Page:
Wednesday, November 16, 2016

Supergirl Stats: Early Days Of The Parasite

Back in the day, it was Superman, not Supergirl, who first faced the Parasite, who started as Maxwell Jensen, being a failure at his life....but over time he grew to be one of Superman's most deadly and powerful foes.

Here's a look back at how the original Parasite came to be!

Power Of The Parasite

Action Comics #340 (August, 1966) was the first appearance of the Parasite, by Jim Shooter and Al Plastino (with a cover by Curt Swan and George Klein).  Superman was helping a lab with radioactive materials, and Jensen was the man assigned to dispose of them when they were done.  But, Max had also heard that the lab sent money out disguised as radioactive disposal, so took a "quick look" to be sure (planning to take money if there had been any.....).  Problem was, there really was waste in the box, and he was scarred over his entire body.  But, he did gain a power, that of absorption, and quickly put that to work for himself.  After draining smarts from scientists, the Parasite planned to drain Superman, and started to, at a construction site (where he had also discovered Superman's secret identity), and would have taken all of Superman's power....were it not too much for him to contain....with the Parasite's body exploding into dust!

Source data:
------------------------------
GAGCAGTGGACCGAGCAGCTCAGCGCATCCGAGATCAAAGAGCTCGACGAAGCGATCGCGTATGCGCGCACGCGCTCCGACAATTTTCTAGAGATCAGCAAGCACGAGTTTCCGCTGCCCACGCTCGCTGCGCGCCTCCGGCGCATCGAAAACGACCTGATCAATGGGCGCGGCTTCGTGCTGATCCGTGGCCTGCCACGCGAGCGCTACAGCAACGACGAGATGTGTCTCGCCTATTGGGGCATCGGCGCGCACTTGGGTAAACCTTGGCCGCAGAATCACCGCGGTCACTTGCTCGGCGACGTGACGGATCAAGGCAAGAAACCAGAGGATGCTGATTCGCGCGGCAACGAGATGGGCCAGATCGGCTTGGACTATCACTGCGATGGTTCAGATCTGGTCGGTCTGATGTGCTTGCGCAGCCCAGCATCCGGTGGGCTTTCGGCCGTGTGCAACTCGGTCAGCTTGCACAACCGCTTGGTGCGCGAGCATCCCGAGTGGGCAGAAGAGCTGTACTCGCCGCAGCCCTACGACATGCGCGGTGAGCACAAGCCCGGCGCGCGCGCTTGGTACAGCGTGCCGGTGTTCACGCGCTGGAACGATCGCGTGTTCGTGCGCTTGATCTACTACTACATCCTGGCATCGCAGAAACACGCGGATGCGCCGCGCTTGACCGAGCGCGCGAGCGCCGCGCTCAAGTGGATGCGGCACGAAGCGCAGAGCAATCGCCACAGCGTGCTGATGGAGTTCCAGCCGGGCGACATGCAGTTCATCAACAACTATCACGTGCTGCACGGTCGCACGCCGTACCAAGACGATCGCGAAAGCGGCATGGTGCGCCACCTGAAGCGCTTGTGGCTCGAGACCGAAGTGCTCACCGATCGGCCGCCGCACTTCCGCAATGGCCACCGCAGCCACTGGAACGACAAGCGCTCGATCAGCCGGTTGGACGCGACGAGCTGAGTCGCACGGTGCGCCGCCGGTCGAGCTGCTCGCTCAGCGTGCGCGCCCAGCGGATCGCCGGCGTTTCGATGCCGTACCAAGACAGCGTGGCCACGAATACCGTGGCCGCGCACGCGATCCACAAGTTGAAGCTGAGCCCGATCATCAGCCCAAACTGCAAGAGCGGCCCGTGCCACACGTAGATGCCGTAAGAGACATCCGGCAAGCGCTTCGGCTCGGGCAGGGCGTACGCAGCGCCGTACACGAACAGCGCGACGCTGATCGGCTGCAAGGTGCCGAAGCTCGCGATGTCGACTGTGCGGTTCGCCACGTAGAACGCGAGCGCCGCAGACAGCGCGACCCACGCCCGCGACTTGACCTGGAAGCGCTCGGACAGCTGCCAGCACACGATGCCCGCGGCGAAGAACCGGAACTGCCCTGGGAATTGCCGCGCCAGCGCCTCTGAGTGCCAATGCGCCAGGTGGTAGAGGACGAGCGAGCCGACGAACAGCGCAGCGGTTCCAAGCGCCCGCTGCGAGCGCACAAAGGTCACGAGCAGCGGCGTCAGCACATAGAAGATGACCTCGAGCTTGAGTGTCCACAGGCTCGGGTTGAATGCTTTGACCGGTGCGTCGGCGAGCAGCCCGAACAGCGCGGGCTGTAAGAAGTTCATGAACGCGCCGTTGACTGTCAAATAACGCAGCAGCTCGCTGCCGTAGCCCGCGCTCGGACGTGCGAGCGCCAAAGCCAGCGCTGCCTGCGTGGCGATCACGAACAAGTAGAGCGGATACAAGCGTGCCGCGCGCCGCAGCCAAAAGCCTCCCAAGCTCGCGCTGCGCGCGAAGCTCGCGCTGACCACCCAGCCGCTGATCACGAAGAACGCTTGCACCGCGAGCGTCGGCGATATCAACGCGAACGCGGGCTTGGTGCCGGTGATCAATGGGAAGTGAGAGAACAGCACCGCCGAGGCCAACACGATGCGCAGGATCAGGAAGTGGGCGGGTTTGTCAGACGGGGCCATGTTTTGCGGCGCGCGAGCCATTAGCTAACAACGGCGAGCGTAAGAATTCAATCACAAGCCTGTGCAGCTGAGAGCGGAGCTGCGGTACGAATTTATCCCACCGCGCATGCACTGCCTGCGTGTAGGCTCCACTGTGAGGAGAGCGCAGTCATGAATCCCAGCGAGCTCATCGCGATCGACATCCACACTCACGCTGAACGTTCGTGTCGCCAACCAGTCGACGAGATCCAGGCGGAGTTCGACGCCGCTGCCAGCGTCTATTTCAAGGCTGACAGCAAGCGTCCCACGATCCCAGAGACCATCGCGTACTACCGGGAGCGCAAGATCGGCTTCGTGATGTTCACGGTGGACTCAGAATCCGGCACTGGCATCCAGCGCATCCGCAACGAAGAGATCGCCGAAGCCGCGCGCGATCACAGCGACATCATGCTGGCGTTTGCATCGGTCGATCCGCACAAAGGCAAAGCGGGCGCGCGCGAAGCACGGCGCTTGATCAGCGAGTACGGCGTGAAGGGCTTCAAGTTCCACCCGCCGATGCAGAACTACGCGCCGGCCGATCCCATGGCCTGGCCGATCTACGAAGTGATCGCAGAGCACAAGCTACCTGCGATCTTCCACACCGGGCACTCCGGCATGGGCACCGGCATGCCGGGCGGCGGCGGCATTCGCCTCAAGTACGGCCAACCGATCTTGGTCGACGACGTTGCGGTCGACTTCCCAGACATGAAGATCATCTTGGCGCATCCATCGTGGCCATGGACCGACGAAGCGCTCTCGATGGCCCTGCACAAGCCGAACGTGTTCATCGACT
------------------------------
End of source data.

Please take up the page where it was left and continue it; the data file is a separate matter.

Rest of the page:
The Power Of The Parasite

Action Comics #361 (March, 1968) saw the unlikely return of the Parasite, by Jim Shooter and Al Plastino (and a cover by Neal Adams.).  A passing alien geographer reassembles the misty Parasite, restoring him to his previous form.  Returning the favor, the Parasite absorbs the alien's life energy and knowledge, and returns to Earth.  Using his knowledge of Superman's identity, Parasite joins the Daily Planet staff in disguise, to slowly leech away Superman's powers.  This works for a while, but, Superman had figured out what was going on, and found a way to defeat his foe, finding friends of the alien geographer to take the Parasite into off-world custody (insuring the Parasite would not return for a long time.